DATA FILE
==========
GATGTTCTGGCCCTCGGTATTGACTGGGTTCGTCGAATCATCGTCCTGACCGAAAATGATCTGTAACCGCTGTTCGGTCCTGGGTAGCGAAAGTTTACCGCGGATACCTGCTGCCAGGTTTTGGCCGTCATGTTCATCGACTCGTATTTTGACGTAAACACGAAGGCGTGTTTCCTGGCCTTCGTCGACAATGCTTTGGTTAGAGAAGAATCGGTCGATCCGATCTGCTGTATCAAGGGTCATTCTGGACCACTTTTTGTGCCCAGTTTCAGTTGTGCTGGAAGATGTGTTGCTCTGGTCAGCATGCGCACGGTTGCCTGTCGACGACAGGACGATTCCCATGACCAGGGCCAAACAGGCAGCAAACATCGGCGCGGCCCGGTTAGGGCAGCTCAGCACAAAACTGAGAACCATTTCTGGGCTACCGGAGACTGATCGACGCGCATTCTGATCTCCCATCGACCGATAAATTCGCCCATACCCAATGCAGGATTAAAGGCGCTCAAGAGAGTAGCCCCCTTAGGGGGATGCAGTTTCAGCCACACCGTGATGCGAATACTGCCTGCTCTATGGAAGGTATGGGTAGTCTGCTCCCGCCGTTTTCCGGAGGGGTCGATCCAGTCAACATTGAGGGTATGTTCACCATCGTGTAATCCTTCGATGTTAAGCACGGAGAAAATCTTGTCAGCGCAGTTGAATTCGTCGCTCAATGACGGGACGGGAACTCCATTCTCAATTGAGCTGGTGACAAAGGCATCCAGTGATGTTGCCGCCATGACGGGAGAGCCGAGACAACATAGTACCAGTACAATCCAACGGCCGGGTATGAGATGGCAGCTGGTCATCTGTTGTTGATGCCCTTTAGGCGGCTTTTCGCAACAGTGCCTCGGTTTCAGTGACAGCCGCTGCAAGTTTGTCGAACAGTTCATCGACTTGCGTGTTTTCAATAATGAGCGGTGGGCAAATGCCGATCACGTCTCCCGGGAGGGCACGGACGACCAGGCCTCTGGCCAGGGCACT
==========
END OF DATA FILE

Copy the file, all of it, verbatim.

GATGTTCTGGCCCTCGGTATTGACTGGGTTCGTCGAATCATCGTCCTGACCGAAAATGATCTGTAACCGCTGTTCGGTCCTGGGTAGCGAAAGTTTACCGCGGATACCTGCTGCCAGGTTTTGGCCGTCATGTTCATCGACTCGTATTTTGACGTAAACACGAAGGCGTGTTTCCTGGCCTTCGTCGACAATGCTTTGGTTAGAGAAGAATCGGTCGATCCGATCTGCTGTATCAAGGGTCATTCTGGACCACTTTTTGTGCCCAGTTTCAGTTGTGCTGGAAGATGTGTTGCTCTGGTCAGCATGCGCACGGTTGCCTGTCGACGACAGGACGATTCCCATGACCAGGGCCAAACAGGCAGCAAACATCGGCGCGGCCCGGTTAGGGCAGCTCAGCACAAAACTGAGAACCATTTCTGGGCTACCGGAGACTGATCGACGCGCATTCTGATCTCCCATCGACCGATAAATTCGCCCATACCCAATGCAGGATTAAAGGCGCTCAAGAGAGTAGCCCCCTTAGGGGGATGCAGTTTCAGCCACACCGTGATGCGAATACTGCCTGCTCTATGGAAGGTATGGGTAGTCTGCTCCCGCCGTTTTCCGGAGGGGTCGATCCAGTCAACATTGAGGGTATGTTCACCATCGTGTAATCCTTCGATGTTAAGCACGGAGAAAATCTTGTCAGCGCAGTTGAATTCGTCGCTCAATGACGGGACGGGAACTCCATTCTCAATTGAGCTGGTGACAAAGGCATCCAGTGATGTTGCCGCCATGACGGGAGAGCCGAGACAACATAGTACCAGTACAATCCAACGGCCGGGTATGAGATGGCAGCTGGTCATCTGTTGTTGATGCCCTTTAGGCGGCTTTTCGCAACAGTGCCTCGGTTTCAGTGACAGCCGCTGCAAGTTTGTCGAACAGTTCATCGACTTGCGTGTTTTCAATAATGAGCGGTGGGCAAATGCCGATCACGTCTCCCGGGAGGGCACGGACGACCAGGCCTCTGGCCAGGGCACT